Urban walkability is a chicken-and-egg problem. In many cities, municipalities and businesses don’t invest in relatively cheap promoters of pleasant walkability (better sidewalks, street furniture, pedestrian-oriented displays — nevermind things like zoning changes and parking reconfiguration that require political will) because there’s a perception that “nobody walks.” And people are disinclined to walk because there’s a perception that “walking is unpleasant.”
Which is why I’m always excited to see signage like this in American cities, in urban cores and near transit stations and so forth. (This photo courtesy of John Massengale.)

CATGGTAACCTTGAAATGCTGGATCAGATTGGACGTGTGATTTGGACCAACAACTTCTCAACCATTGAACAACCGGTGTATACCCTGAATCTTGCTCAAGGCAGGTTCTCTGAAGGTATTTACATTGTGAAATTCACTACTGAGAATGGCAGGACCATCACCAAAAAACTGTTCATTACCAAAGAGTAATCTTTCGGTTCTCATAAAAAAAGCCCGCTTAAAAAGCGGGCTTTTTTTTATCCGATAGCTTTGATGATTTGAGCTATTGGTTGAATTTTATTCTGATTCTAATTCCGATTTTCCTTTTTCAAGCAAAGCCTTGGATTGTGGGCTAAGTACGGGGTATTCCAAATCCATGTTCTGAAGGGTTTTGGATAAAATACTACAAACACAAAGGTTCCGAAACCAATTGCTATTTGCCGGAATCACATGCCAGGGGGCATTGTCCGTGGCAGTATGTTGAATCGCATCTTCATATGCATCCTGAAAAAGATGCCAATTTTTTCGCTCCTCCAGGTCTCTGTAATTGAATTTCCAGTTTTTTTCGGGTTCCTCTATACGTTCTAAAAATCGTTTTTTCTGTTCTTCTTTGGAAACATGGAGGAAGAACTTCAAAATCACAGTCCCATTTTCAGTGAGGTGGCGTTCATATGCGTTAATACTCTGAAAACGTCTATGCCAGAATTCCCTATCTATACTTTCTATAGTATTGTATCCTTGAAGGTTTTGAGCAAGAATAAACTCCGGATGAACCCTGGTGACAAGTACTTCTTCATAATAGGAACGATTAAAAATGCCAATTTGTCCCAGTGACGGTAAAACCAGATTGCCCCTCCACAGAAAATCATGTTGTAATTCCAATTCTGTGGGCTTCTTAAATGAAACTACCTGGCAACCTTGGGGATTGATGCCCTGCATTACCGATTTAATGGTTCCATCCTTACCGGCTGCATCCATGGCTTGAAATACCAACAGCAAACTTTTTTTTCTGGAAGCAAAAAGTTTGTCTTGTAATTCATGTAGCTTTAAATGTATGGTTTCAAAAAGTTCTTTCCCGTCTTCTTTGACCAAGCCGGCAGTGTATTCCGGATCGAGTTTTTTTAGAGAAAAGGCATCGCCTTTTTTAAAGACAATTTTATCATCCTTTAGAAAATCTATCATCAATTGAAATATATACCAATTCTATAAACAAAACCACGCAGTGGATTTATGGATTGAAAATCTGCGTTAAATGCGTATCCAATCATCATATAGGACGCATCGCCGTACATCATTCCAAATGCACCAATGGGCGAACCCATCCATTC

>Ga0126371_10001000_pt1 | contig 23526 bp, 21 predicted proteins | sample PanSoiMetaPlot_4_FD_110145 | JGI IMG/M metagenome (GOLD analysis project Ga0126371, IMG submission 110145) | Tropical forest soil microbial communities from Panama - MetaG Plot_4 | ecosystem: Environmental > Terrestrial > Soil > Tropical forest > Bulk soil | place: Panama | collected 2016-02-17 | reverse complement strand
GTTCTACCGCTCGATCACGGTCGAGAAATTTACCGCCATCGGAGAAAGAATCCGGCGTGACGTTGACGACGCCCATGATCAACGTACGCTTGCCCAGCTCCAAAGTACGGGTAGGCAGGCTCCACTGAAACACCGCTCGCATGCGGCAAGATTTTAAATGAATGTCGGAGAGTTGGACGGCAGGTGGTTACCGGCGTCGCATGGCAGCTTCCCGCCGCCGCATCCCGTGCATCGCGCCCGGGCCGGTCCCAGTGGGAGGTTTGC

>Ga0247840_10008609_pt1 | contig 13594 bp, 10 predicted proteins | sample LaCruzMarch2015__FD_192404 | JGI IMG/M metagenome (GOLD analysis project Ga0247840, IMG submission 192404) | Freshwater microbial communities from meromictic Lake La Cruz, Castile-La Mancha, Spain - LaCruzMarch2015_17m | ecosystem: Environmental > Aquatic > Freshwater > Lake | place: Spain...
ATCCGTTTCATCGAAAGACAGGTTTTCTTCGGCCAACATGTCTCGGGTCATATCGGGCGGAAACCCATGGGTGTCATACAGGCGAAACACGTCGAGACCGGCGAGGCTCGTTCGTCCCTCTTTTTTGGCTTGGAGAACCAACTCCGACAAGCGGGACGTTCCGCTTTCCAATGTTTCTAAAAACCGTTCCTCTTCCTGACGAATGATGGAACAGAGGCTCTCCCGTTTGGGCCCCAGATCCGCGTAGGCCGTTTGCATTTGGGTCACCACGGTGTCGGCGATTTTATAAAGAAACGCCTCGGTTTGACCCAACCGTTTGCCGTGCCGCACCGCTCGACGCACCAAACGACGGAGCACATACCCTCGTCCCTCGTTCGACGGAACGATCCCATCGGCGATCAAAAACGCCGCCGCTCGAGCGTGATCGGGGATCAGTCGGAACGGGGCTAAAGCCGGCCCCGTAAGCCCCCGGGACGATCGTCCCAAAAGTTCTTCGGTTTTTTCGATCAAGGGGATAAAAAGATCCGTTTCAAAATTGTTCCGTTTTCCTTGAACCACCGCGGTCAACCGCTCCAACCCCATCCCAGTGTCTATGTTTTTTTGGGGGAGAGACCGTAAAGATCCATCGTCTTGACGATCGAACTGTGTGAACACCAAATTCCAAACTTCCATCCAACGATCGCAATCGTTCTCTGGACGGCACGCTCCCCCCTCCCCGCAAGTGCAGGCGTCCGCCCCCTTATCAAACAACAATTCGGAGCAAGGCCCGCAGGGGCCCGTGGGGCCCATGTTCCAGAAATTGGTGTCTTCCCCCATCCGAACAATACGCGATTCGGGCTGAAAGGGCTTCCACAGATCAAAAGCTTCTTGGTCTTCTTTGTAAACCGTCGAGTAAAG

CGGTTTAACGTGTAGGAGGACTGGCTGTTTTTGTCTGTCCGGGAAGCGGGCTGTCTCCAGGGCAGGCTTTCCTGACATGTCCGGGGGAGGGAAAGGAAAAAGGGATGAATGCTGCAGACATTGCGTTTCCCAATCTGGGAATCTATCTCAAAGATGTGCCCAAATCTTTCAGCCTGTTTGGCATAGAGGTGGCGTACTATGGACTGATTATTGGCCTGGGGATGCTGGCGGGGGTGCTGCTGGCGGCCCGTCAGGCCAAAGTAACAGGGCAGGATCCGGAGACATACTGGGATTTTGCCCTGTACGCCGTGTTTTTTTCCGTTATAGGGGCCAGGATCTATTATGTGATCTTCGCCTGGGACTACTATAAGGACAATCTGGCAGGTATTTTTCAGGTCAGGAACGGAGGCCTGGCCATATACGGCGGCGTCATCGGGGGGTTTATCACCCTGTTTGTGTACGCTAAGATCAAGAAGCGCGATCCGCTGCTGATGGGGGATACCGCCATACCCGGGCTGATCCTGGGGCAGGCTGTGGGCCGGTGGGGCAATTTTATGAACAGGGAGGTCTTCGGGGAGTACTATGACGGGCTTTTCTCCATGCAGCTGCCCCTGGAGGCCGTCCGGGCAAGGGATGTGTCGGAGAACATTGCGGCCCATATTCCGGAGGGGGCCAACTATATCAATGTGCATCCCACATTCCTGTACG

Actually, that’s London, which isn’t an American city, and of course they do it better than we do, but increasingly it’s showing up here, too. Like in this photo — you can see a large, easy-to-use city map on the oblique (left-facing) side of the kiosk at right, which are placed all around the central core of …
… Montreal. Doh! But I swear, Americans are catching up, at their typical slow-but-steady pace. And the quality is improving. WMATA just announced that they’re improving their walk maps in Metro stations. A sample (click map image to enlarge; download full map, 2.7 MB PDF):
That map’s too busy, but it’s a lot better than the current iteration. We need more of this — this sort of thing is part of the evidence people need that changing their longstanding behavior is a rational thing to consider.